Spencer Platt/Getty Images
Barnes & Noble wants to go after the Kindle, and they're using a color touchscreen to do it.
Spencer Platt/Getty Images
As many of you know, I have a Kindle, and it's not an exaggeration to say that it has, in a very short time, wildly increased the amount of reading that I do. I had wandered away from reading for pleasure, but e-books have persuaded me that a good part of the reason that happened is that I don't like accumulating physical books (which makes me, I know, the opposite of many of you). When I was reading The Lost Symbol, I was happy, frankly, that when it was over, I wasn't going to have a 500-page book that I'd have to (1) store; (2) sell; (3) recycle; (4) give away; or (5) burn. Better for the environment, better for my apartment.
(In fact, however, I suspect that the real reason is the ability to make impulse book purchases from home. "Hear about interesting book; press button." This is a good way to go broke and read a lot.)
There are other e-readers on the market from places like Sony, but the big dog has been the Kindle — until yesterday, when (as you may have heard on Morning Edition, Barnes & Noble jumped into the fray with the Nook, a close cousin of the Kindle with what look like a couple of advantages and a couple of disadvantages.
A closer look, after the jump.
I should stress that I have not held a Nook in my hands, and until I held a Kindle and read it, I didn't really get that, so I'm certainly not reviewing it — just looking at some basic differences.
The big thing they're pushing with the Nook is the touchscreen. At the bottom, below the reading panel, there's a small touchscreen you can use to navigate through the books in your library. I will say: the Kindle's text-based library listing and menu system is pretty quaint, compared to the other gadgets I use in a typical day. Because I'm using it to read books, it always seems oddly appropriate to me that it's a little retro, but if I could instantaneously add this feature, I surely would.
But the more interesting change is the sharing option. On the Nook, you can lend a book to a friend for two weeks electronically. In other words, you can share your electronic books with friends for up to two weeks. Of course, you have to know someone else who wants to read an electronic book, which may limit your options if your friends are still paper enthusiasts, as most of mine are. But they don't have to be Nook users as of the end of November — you'll be able to share with people who want to read on their iPhones or Blackberries or PCs or Macs, as well. It's potentially a powerful feature, as one of the only things I miss about paper books is that I can't hand them off to friends.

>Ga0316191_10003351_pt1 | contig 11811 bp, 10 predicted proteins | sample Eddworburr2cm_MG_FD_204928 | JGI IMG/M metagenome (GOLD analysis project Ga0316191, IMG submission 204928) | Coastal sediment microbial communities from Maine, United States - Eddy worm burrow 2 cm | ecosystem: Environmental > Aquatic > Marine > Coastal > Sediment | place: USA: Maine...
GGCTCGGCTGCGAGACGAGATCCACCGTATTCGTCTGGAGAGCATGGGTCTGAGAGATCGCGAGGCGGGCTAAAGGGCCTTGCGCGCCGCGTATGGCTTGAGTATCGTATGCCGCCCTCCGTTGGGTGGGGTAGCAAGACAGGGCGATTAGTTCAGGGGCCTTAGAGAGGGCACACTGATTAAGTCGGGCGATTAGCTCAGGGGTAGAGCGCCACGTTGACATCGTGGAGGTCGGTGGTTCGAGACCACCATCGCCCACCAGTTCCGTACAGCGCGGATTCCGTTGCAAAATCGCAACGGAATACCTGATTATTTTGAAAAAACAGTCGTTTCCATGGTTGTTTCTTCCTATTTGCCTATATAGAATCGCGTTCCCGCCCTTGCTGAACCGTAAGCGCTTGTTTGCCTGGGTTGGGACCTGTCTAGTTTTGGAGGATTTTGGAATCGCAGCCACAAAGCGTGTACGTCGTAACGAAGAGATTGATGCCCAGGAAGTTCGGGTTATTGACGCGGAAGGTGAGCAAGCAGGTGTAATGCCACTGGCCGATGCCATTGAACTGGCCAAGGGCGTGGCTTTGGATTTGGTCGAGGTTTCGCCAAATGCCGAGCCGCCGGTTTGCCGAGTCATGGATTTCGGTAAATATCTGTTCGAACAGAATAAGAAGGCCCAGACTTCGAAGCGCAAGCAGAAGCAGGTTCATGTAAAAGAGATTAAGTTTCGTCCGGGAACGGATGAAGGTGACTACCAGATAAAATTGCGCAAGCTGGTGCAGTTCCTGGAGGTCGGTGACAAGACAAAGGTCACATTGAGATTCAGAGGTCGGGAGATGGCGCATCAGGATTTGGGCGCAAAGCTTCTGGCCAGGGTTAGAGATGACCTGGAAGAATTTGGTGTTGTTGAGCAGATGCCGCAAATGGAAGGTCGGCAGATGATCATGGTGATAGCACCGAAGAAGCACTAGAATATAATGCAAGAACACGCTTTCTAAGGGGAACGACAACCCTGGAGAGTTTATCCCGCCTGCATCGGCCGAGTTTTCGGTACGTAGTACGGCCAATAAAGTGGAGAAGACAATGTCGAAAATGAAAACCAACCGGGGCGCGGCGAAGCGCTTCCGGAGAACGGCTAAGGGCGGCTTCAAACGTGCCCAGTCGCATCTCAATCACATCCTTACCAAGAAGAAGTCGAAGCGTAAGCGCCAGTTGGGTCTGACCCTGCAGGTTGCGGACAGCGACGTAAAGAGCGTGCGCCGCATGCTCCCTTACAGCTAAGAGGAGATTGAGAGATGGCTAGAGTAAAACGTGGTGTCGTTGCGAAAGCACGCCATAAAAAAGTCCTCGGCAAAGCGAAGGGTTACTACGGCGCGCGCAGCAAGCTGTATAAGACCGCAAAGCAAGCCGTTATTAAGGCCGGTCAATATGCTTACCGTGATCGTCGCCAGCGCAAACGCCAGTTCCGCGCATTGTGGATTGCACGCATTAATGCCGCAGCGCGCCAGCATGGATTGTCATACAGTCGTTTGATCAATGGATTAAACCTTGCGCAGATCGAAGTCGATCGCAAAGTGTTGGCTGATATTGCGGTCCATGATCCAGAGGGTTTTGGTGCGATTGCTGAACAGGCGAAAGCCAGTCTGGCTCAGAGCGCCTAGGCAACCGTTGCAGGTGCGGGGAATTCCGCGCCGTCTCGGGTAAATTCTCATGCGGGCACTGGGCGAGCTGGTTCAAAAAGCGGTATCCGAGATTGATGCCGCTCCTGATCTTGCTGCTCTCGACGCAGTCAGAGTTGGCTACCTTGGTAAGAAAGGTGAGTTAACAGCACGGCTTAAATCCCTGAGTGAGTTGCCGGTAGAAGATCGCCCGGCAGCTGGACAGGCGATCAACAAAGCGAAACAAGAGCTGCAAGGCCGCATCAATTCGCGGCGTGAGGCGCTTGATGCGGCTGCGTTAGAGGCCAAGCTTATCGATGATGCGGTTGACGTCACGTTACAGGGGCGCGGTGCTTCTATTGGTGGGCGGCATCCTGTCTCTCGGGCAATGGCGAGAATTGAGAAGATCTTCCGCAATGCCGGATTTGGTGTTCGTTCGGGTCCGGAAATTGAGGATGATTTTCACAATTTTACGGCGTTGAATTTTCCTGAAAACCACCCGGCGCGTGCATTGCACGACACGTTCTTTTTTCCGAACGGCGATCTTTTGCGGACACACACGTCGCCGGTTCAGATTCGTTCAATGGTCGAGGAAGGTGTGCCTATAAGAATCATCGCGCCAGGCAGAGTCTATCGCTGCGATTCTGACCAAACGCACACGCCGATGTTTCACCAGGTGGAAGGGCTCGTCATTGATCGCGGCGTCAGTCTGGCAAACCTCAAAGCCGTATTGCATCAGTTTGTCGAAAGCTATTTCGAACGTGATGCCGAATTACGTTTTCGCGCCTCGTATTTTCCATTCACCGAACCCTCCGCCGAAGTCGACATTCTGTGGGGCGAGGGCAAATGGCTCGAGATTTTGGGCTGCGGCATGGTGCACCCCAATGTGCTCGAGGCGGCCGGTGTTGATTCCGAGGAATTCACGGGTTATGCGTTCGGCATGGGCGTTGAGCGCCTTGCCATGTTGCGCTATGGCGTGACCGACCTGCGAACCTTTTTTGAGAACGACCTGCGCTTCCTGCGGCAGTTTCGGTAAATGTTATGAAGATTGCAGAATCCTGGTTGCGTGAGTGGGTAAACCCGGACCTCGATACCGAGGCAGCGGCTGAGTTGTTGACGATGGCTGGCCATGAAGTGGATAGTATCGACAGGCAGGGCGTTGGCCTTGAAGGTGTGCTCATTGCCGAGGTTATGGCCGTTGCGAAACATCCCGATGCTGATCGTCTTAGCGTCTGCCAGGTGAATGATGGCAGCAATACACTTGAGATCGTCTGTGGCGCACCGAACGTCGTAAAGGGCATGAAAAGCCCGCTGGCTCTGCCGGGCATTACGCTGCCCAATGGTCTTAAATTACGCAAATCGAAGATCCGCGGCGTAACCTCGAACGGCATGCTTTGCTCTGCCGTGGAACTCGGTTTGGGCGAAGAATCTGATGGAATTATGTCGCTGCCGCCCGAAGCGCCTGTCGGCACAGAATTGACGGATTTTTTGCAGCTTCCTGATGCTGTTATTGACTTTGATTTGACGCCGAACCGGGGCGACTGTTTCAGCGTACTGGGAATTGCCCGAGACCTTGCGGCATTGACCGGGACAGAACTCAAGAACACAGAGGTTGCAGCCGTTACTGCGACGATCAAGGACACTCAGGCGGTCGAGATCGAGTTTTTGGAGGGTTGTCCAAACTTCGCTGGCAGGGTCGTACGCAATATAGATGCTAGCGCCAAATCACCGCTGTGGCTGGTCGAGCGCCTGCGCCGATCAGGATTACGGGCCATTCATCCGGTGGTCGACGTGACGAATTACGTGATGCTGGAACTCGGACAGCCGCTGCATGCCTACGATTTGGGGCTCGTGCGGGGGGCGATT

Barnes & Noble boasts more than a million available e-books (though half of those, it appears, are free books, so it's hard to compare). Because I love anecdotal evidence, I flipped through the Kindle books I'm reading at the moment, and they were all available for the same price I paid at Amazon.
On the other hand, it doesn't have text-to-speech at all. It's true that Amazon has had to pull back on text-to-speech on the basis of (very silly) fears that it will interfere with authors' ability to sell audiobooks, but it's still available on lots of books, and that technology has its place. Designing your device not to have the capability at all seems short-sighted to me, as well as possibly a disservice to people with disabilities.
Barnes & Noble, interestingly, also passed up the improvement that many people who see my Kindle assume it "needs" most: a backlight. They're shocked that it doesn't function in the dark, because they're thinking of phones and computers and other lit screens. It always takes a while to explain that the screen is like that for a reason; that it won't work in the dark, but it also won't give you eyestrain and it honestly feels like reading a paper page — more so than you'd ever suspect until you try one. That this new competitor also doesn't have a backlight suggests to me that there is, indeed, no easy way to incorporate one without compromising elsewhere.
My guess is that the biggest challenge is going to be getting people out of the habit of buying their online books at Amazon, but if there's a name as familiar as Amazon, it's probably Barnes & Noble — maybe not in this arena, but in general. They're using their brick-and-mortar stores as places to try out the Nook, and I'm not sure that's all that likely to be a big factor, but there are still people who would rather deal with a vendor that at least has a physical location, should you find that you need one.
There's an enthusiastic review at PC World arguing that this may be the device to push e-readers over the line to mainstream devices rather than things that just a few weirdos (like me) own. I hope so. More reading is a good thing — and I say that as a person most commonly accused of watching way too much television.